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Roundabout planned near Royal City

Mar. 15—ROYAL CITY — A new roundabout at Road 12 Southwest and South Dodson Road could be installed in 2024 — and will be, if Grant County officials can swing it.

"We're hoping to get that done in 2024," said Grant County Engineer Dave Bren. "But we're still working on some right of way."

The intersection has stop signs at Road 12 and a yellow caution light, but county officials have been planning a roundabout there for a couple years.

"That has just been a problem intersection. So it's time," he said. "I really want to get that done this year, I really do. So I'm going to push for it."

No construction date has been set yet, however. The delay is caused by the need to acquire property at each corner.

"We need some pieces of ground on all four corners to be able to get a round roundabout into kind of a square intersection," Bren said. "We're working with the property owners, and I think we have three of four already (finalized). If we can't get all that right of way, unfortunately, it would be pushed back to next year. But I think we're pretty close."

Estimated project cost is about $450,000, all of it from county funds. Bren said the roundabout will be the same design as the one at the intersection of North Dodson Road and State Route 282 in Ephrata.

"We have changed the scope of that project from a full-size roundabout like you'd see (Washington Department of Transportation) do. We've reduced that down to what's called a compact roundabout," Bren said.

A compact roundabout looks like the full size version, but it's less expensive, he said.

"You basically take the existing asphalt intersection and you put what looks like a roundabout right in with it," he said. "There will be concrete curb and there's a raised concrete island.

"You only have a little bit of asphalt you have to place on the outside edges, and then you do everything with paint," he said. "Basically you keep it really cheap."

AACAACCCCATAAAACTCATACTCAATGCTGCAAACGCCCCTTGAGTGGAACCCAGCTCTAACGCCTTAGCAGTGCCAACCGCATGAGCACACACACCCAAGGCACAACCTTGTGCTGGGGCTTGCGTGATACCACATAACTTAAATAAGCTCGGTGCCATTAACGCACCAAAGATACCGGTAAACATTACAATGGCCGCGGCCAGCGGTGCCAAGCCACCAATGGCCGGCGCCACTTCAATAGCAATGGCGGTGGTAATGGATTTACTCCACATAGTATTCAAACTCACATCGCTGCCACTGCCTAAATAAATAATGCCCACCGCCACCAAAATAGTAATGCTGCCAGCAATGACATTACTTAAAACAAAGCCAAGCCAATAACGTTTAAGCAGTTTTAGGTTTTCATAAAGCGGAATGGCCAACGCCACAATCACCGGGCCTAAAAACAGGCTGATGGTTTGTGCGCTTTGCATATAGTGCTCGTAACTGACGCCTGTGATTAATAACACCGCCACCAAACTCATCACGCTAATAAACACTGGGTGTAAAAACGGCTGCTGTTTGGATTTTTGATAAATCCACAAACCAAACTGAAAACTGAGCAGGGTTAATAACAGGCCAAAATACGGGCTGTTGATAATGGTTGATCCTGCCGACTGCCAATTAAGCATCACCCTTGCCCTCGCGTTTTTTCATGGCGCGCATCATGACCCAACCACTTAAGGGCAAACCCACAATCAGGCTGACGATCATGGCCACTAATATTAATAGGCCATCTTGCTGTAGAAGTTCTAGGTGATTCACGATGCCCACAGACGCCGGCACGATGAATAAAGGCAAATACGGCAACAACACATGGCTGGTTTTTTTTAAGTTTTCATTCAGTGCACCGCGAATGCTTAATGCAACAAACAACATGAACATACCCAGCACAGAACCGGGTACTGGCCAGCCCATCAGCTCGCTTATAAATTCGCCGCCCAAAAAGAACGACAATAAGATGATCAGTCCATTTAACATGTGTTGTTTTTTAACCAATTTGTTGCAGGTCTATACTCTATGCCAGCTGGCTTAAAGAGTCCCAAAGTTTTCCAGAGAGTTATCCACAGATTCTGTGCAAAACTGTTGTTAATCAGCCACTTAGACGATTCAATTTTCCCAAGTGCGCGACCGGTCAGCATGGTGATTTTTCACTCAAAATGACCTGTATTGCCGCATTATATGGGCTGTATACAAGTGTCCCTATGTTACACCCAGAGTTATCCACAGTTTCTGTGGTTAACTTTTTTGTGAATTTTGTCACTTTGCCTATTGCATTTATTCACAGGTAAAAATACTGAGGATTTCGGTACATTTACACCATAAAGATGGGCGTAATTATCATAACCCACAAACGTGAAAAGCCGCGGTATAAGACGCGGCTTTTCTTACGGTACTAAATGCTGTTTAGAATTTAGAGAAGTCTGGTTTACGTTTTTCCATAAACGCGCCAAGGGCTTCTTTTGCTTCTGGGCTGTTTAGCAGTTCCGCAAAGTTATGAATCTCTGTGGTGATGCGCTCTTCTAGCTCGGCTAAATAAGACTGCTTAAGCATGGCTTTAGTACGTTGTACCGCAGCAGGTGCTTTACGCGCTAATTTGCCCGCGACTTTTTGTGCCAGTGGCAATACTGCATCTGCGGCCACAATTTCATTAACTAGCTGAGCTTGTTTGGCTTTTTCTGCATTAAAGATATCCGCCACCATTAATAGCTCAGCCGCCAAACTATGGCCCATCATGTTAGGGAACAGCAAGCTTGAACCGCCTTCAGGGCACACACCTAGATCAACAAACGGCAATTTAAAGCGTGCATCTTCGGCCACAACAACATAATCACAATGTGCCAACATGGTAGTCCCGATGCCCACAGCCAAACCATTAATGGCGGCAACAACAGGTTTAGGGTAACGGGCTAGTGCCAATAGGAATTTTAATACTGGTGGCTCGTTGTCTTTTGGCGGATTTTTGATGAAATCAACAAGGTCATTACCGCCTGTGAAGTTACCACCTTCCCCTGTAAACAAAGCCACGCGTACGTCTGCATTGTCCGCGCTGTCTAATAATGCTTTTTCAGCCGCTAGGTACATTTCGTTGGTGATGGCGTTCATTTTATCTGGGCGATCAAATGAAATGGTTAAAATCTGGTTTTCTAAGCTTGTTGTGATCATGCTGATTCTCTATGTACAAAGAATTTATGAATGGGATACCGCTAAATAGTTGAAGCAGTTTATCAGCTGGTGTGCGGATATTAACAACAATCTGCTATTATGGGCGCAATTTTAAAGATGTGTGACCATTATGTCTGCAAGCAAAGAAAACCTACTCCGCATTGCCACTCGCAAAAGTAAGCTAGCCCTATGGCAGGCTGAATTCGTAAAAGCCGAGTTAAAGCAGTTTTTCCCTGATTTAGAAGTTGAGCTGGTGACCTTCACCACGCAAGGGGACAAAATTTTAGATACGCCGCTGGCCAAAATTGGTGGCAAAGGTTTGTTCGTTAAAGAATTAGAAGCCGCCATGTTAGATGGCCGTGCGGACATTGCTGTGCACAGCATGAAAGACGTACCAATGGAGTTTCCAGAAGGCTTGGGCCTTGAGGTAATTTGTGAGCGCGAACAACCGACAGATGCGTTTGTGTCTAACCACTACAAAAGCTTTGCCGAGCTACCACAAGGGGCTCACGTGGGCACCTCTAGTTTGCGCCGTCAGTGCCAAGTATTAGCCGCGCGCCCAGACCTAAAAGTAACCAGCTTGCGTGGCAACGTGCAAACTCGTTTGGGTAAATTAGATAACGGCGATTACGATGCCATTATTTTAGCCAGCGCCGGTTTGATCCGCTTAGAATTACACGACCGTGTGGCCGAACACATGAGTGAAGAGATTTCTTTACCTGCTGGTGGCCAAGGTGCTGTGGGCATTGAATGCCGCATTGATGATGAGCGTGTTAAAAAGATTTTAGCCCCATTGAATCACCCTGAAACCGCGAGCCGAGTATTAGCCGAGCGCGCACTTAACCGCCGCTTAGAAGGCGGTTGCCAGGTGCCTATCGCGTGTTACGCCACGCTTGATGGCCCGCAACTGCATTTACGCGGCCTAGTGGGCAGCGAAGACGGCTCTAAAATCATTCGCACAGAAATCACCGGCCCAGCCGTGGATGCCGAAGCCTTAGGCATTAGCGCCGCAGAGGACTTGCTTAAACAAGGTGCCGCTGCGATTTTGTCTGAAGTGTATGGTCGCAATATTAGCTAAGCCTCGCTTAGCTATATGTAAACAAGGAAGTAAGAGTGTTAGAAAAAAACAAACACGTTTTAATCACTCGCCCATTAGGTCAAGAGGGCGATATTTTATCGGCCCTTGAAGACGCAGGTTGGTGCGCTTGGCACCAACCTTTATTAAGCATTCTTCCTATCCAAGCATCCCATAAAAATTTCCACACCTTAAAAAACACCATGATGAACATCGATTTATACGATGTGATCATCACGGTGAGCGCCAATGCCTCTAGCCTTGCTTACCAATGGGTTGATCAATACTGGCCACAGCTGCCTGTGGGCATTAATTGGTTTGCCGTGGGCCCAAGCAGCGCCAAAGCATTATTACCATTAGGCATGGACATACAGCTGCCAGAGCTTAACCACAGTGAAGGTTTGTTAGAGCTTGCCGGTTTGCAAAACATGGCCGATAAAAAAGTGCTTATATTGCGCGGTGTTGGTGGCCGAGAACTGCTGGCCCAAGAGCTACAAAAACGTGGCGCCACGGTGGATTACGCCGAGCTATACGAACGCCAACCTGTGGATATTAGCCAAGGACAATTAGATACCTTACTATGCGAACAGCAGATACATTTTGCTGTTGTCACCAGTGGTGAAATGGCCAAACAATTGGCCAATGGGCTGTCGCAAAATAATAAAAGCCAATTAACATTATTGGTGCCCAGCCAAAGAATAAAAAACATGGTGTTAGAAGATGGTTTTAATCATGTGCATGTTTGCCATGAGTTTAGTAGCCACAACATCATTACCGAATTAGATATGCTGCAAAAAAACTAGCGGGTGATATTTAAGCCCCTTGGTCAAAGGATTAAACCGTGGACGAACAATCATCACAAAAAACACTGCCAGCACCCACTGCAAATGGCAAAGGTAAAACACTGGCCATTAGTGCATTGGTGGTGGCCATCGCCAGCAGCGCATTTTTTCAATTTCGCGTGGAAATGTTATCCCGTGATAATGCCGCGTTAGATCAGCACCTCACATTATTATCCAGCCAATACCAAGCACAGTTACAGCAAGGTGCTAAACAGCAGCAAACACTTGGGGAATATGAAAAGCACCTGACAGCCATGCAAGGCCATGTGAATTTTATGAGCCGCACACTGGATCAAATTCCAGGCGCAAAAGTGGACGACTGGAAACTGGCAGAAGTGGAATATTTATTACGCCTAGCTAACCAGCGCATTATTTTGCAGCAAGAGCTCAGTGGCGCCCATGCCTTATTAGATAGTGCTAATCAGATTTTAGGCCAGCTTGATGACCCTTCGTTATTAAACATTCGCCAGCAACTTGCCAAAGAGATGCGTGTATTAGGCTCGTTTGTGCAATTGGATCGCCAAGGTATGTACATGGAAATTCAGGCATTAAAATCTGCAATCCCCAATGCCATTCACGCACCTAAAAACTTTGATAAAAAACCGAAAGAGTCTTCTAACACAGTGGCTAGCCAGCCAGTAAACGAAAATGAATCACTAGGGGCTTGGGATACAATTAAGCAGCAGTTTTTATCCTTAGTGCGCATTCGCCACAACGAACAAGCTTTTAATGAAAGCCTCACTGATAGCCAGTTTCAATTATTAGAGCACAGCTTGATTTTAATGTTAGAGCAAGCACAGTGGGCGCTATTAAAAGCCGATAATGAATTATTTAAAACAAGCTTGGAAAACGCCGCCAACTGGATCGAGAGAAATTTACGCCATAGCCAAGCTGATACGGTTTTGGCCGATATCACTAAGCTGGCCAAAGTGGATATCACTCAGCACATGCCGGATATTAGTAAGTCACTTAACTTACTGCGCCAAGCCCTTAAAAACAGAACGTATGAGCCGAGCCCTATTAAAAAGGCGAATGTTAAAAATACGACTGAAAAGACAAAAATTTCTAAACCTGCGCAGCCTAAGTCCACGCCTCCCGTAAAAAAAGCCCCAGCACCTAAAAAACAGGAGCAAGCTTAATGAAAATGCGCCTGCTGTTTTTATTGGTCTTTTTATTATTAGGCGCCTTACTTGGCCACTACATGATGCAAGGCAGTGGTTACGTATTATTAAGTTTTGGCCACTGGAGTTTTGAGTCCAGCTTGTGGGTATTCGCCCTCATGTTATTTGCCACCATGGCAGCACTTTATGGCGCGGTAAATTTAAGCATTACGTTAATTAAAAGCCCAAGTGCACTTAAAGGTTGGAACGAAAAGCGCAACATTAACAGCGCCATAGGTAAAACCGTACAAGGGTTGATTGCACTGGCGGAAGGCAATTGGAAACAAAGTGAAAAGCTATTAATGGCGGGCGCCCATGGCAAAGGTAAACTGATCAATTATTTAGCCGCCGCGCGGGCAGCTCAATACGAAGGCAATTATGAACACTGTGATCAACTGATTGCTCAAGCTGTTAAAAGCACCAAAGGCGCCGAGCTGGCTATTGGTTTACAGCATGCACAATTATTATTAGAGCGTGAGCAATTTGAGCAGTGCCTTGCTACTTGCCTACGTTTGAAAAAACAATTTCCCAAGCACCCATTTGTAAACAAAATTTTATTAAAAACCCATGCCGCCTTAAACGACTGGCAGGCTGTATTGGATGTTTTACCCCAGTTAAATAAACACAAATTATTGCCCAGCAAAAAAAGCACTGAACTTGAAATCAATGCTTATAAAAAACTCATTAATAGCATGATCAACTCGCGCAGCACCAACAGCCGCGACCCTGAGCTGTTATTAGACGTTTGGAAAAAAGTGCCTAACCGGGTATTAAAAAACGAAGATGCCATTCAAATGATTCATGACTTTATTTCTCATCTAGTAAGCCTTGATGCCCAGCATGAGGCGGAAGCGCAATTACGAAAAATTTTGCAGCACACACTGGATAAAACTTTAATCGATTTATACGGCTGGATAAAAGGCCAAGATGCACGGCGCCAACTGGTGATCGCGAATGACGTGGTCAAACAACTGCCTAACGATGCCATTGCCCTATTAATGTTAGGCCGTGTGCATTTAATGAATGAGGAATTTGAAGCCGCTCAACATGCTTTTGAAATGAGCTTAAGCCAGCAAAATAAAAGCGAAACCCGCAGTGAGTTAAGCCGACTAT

The roundabout was designed to take the nature of the Royal City area economy into account.

"Big trucks can make a big turn if they have to. Because this area is used for agriculture, there are going to be some big agriculture vehicles that have to drive right over the top of it, and totally can. That's our intent," he said.

The compact roundabout can be easier to navigate when necessary, he said, but still slows down traffic.

"You can drive over it if you have to. But you don't want to drive over it at 50 miles an hour, because it will launch you," he said. "It's made so that you see it, (and say), 'I don't want to drive over that,' so you slow down."

Speeds at the roundabout will be reduced to 35, or possibly 25, miles per hour, he said. Drivers who try to go through the roundabout at highway speeds run the risk of damage to their vehicle.

"They work really well. People don't like them, I understand that, but they do work really well," he said.

Construction is less complicated than a traditional roundabout.

"You have some prep work on the (road) shoulders. You have little wings of asphalt you have to put in, and then you (build) the island — literally, you could put it right over the existing asphalt. You don't have to do anything special."

Cheryl Schweizer may be reached at cschweizer@columbiabasinherald.com.